As Houston started slow last season, Antetokounmpo became MVP favorite. That early inclination probably had an anchoring effect for final voting.

The most important step in eliminating biases is acknowledging biases. I have railed for years against letting narrative affect award voting. I think MVP should honor the player who had the best season. Nothing more, nothing less. When analyzing candidates, I make a concerted effort to separate superfluous factors like narrative.

I favored Harden a huge chunk of the season. I entered my final review expecting to pick Harden. But I ultimately landed on Antetokounmpo.

Antetokounmpo was excellent offensively – not as good as Harden, but close enough to offset the massive defensive difference. Caught up in Harden’s scoring brilliance, I hadn’t properly appreciated Antetokounmpo’s defense until late in the process.

Harden had a great year. It was widely judged to be the second-best year in the entire NBA. He should be proud of that.

It’s unsurprising he answered this way, though. After all, he he has been enabled by a general manager who once said Harden’s previous runner-up MVP finishes meant maybe the award shouldn’t exist at all.

Kings’ De’Aaron Fox: ‘I don’t crave to be in a big market’

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De'Aaron Fox was the breakout star of the Kings’ breakthrough season. The future looks bright in Sacramento.

But we’ve seen this story play out so many times. A young player excels in a small market then eventually moves to a more desirable destination. LeBron James, Kevin Durant, Anthony Davis, Kawhi Leonard, Paul George.

Will Fox be different?

Fox, via Corban Goble of ONE37pm:

“I don’t crave to be in a big market,” he says. “After last season, there was a buzz in Sacramento. Everyone in Sacramento is a Kings fan. If we start making the playoffs, or if we become a championship contender, the entire city is going to go nuts. That’s the difference between a big market and a small one.”

I’m glad Fox is happy in Sacramento. He had minimal say in getting there. The Kings picked him in a draft that gives teams massive control over top young prospects. That he landed somewhere he likes so much was largely coincidental. He could’ve easily wound up with Boston, Phoenix, Orlando, Minnesota or any other team picking in that range.

Some of this is Fox’s attitude. I suspect he would’ve found joy nearly anywhere. Now, he’s with the Kings and feeling positively about them.

They’ll have to continue to keep him happy as he approaches free agency. Unrestricted free agency is still several years away. A lot can change between now and then.

But Sacramento ought to feel good about Fox’s outlook now.

Damian Lillard on leaving Trail Blazers for super team: ‘We would win it, but what is the challenge or the fun in that?’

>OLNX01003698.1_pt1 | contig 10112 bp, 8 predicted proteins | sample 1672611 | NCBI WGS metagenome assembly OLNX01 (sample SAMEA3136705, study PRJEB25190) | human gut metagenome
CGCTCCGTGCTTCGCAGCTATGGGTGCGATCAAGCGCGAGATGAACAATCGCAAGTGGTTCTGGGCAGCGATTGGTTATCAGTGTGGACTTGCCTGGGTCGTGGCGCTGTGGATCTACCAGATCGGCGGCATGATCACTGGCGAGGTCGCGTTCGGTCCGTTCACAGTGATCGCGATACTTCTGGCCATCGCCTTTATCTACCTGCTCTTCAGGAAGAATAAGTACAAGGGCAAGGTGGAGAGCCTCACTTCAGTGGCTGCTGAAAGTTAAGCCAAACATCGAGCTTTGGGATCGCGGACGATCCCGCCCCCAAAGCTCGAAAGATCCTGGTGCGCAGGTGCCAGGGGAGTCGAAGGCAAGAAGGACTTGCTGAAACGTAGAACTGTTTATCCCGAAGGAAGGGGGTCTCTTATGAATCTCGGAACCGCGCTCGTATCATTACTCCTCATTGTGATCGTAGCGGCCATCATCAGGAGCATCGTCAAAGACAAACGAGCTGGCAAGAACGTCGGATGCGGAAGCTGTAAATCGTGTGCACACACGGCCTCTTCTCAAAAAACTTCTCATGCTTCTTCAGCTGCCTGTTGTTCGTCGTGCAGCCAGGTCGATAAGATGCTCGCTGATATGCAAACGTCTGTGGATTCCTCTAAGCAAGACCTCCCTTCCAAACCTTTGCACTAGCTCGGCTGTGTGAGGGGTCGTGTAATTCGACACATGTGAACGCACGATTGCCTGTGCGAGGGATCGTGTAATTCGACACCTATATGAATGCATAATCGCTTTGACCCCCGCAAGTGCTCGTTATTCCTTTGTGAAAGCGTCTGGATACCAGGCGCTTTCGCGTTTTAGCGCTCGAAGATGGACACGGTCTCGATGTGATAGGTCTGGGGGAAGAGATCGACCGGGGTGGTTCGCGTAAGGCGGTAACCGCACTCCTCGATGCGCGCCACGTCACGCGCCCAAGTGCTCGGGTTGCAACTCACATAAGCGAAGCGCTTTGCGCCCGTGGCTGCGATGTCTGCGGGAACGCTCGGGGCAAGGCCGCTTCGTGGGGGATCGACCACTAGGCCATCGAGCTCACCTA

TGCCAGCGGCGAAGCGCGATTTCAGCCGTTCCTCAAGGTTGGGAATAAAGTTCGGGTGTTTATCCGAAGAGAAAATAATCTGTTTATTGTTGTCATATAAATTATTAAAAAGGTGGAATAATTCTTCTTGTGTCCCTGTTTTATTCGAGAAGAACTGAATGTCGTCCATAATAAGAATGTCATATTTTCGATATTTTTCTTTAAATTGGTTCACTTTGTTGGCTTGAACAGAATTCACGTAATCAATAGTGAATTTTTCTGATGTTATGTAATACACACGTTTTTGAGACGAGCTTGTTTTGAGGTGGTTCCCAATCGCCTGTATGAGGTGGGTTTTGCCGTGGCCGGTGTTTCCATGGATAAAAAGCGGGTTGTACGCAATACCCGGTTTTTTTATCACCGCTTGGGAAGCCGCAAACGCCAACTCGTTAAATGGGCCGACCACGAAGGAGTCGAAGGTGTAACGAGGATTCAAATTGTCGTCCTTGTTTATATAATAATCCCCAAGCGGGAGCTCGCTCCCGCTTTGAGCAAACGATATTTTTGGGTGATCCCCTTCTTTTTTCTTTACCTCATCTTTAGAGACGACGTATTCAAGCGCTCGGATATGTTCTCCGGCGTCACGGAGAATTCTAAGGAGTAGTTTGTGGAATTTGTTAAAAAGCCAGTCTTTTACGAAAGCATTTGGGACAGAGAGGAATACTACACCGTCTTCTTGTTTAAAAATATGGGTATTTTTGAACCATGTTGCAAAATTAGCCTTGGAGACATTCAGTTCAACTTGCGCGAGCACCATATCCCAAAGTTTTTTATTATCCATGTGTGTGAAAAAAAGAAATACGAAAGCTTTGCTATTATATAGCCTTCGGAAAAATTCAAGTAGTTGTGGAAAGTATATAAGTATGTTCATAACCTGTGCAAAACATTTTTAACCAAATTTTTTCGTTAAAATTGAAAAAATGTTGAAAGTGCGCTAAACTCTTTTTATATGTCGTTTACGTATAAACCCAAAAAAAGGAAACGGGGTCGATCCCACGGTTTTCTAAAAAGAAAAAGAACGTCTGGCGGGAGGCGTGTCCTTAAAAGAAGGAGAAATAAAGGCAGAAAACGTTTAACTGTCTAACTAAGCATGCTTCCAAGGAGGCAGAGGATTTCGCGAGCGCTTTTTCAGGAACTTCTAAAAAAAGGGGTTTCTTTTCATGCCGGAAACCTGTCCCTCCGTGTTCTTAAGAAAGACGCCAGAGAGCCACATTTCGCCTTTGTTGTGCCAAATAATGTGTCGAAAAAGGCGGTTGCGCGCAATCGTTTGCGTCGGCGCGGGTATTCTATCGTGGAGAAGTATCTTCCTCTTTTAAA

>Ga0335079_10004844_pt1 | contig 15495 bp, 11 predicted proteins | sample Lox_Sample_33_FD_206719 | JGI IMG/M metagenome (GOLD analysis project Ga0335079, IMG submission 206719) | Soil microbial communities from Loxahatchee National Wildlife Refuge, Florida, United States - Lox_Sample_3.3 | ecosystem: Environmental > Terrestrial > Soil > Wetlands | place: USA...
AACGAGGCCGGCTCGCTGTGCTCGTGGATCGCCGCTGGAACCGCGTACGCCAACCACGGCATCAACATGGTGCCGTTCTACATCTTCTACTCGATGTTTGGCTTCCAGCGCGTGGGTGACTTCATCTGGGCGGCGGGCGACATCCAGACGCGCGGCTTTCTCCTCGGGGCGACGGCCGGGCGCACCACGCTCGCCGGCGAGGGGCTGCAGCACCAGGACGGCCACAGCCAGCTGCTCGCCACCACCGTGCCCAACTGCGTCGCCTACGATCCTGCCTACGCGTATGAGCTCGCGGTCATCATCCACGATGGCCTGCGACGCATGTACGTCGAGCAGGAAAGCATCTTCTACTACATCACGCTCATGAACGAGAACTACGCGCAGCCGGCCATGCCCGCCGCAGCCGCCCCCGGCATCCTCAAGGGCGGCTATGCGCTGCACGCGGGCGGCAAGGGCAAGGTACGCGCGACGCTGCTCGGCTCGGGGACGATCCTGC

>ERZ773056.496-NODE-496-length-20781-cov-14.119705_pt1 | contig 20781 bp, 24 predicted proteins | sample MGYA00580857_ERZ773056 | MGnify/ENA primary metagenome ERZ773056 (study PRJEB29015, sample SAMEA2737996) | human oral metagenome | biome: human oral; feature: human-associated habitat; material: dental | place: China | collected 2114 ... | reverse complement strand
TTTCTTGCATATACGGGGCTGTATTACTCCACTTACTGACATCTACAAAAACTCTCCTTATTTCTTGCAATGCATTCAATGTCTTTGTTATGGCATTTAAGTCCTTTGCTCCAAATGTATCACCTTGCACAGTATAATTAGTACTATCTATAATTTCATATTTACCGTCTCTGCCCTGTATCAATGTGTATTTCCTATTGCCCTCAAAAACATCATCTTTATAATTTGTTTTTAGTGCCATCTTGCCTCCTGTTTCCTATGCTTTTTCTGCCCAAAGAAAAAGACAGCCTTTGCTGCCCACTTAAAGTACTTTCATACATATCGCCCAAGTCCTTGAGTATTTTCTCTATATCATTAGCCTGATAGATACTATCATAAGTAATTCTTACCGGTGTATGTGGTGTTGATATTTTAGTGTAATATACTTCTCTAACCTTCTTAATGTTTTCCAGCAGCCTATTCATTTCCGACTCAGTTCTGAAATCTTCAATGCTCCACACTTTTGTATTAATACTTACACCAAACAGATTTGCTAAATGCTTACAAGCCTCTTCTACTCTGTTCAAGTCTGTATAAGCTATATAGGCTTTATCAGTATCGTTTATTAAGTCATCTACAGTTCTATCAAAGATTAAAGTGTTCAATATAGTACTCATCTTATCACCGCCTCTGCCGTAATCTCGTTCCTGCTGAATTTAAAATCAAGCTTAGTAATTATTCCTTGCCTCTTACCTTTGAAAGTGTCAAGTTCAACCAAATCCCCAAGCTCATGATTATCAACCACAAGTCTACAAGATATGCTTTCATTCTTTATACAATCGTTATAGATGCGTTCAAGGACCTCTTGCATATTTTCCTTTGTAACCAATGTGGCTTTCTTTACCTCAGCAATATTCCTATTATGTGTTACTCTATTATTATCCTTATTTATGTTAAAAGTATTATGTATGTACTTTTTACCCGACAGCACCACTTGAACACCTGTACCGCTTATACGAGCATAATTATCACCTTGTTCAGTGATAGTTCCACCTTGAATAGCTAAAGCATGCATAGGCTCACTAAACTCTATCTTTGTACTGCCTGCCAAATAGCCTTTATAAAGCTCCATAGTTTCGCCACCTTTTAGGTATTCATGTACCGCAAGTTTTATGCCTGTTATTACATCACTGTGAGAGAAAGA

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Kevin Durant left for the Warriors for many reasons. LeBron James left for the Heat for many reasons. Anthony Davis and Paul George forced their way to Los Angeles for many reasons.

Those are life-altering moves. Nobody does something so consequential for a single purpose.

But whether or not it intended, each of those stars took an easier route to a championship. That’s just the reality.

Damian Lillard, on the other hand, has done so much to elevate himself then pull up the Trail Blazers with him. Lillard has often touted his loyalty to Portland. He showed it by signing a super-max extension that locks him in through 2025.

Lillard, via Adam Caparell of Complex:

“To leave, what did I invest all this time for just to leave, you know?” he says. “If I go play with three other stars, I don’t think that many people would doubt that I could win it. We would win it, but what is the challenge or the fun in that?”

I disagree with Lillard’s certainty about winning a title if he teamed with other stars. Not every perceived super team has won. A championship still must be earned. It’s not easy.

But it would be easier.

It also probably wouldn’t be as rewarding.

Durant has admitted winning a championship with Golden State didn’t fill the void he thought it would. Maybe for other reasons, but it’s easy to see the Warriors’ talent advantage as a reason. He joined a title contender and made it even better. He didn’t build that team. Perhaps, a championship with the Nets would mean more to him.

Lillard is less likely to win a title by staying Portland. I think he knows that. He enjoys the city, and the $196 million he projects to earn on his four-year extension doesn’t hurt, either.

But if Lillard ever wins a championship with the Trail Blazers, it would be so gratifying. That’s what he’s chasing.

Lillard made clear he’s not criticizing stars who chose an alternate path. He’s doing what’s right for him, just as they did what was right for them.

His quest should earn him plenty of fans. For everyone who disliked Durant joining Golden State because it offended their sensibilities of how a title pursuit should work, Lillard is a great foil.

Andre Iguodala recalls Draymond Green doubling Kevin Durant in practice: ‘he was mad … We was tryna win’

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Devin Booker complained to his opponents for double-teaming him during a pick-up game.

That has sparked a Great National Debate: Is it right or wrong to double-team during pick-up games?

Kevin Durant:

That’s a reasonable conclusion. The primary defender is missing an opportunity to work on his defense by getting help. But I also think it fails to address the main point. Booker wasn’t complaining to help the defender. Booker wanted the ideal training environment for himself, the offensive player.

How should the offensive player feel about it?

It’s a reasonably interesting question that’s getting taken far too seriously because the NBA is in a dead period. But to give it more juice, let’s add the Kevin Durant-Draymond Green relationship to the equation.

Andre Iguodala:

Durant:

It seems Durant can laugh it off now, but this story feeds into what so many people think they know about these players – that Green is a relentless competitor (accurate) and that Durant is soft (inaccurate).

NBA players spend so much time playing basketball. Sometimes, it’s helpful to face game-like conditions, where double-teams can happen at any point. Other times, it’s helpful to have more-relaxed conditions.

I don’t know enough about Booker’s pick-up game or the Warriors’ practice to say what was appropriate in each.